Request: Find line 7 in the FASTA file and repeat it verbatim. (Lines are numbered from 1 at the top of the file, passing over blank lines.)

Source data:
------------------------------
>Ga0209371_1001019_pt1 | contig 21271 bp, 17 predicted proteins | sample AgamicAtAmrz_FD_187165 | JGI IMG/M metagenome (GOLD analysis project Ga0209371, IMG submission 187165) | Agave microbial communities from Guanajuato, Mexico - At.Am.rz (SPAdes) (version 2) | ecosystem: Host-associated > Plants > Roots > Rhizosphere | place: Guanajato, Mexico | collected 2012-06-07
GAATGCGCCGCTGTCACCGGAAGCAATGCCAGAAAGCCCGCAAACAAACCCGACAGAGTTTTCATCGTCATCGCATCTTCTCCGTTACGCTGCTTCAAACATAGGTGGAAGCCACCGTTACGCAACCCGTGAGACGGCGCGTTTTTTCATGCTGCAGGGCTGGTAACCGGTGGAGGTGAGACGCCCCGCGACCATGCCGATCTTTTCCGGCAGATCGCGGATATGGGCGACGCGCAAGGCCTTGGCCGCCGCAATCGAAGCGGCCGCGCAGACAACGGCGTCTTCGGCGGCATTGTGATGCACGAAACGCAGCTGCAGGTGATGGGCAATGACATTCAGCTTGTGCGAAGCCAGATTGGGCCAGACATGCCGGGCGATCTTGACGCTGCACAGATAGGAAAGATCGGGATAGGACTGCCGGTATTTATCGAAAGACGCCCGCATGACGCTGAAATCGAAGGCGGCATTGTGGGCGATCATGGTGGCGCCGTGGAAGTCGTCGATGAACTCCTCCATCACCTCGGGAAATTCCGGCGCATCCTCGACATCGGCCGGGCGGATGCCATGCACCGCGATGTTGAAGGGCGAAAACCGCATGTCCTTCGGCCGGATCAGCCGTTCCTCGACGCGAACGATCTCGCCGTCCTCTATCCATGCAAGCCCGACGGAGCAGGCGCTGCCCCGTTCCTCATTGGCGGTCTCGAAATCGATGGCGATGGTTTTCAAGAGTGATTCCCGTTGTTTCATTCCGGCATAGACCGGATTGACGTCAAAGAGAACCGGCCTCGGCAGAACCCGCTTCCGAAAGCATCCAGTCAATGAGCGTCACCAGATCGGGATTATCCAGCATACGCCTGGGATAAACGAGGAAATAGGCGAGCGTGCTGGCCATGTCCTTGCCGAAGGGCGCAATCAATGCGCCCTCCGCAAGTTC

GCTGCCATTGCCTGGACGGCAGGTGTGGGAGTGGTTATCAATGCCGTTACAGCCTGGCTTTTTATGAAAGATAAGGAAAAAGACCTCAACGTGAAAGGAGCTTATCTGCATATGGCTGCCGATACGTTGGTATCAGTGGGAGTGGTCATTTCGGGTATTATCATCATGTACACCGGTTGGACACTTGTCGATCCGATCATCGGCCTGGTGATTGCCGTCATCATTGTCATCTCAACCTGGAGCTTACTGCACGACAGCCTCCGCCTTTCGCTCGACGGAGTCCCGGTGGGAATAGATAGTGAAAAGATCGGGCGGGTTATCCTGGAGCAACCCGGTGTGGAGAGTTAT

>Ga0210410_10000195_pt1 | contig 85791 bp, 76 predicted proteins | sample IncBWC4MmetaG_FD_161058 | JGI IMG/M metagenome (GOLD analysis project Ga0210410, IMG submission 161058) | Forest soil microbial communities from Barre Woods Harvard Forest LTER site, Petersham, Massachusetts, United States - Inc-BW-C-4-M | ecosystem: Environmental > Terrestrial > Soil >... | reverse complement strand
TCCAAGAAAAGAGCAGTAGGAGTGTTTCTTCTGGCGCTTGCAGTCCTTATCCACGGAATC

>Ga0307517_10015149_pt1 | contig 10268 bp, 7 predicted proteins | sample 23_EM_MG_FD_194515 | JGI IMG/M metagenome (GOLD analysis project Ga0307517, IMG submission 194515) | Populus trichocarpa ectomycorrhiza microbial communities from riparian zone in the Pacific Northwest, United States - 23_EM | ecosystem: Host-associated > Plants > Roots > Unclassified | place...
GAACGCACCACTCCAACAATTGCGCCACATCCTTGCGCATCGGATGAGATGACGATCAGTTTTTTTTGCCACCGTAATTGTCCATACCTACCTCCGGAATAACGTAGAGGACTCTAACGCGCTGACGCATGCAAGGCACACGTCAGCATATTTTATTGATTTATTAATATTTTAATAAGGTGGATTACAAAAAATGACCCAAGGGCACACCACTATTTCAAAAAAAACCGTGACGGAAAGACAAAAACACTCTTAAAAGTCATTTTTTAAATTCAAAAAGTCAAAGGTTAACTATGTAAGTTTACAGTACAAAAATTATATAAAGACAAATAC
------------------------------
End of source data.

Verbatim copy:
GAACGCACCACTCCAACAATTGCGCCACATCCTTGCGCATCGGATGAGATGACGATCAGTTTTTTTTGCCACCGTAATTGTCCATACCTACCTCCGGAATAACGTAGAGGACTCTAACGCGCTGACGCATGCAAGGCACACGTCAGCATATTTTATTGATTTATTAATATTTTAATAAGGTGGATTACAAAAAATGACCCAAGGGCACACCACTATTTCAAAAAAAACCGTGACGGAAAGACAAAAACACTCTTAAAAGTCATTTTTTAAATTCAAAAAGTCAAAGGTTAACTATGTAAGTTTACAGTACAAAAATTATATAAAGACAAATAC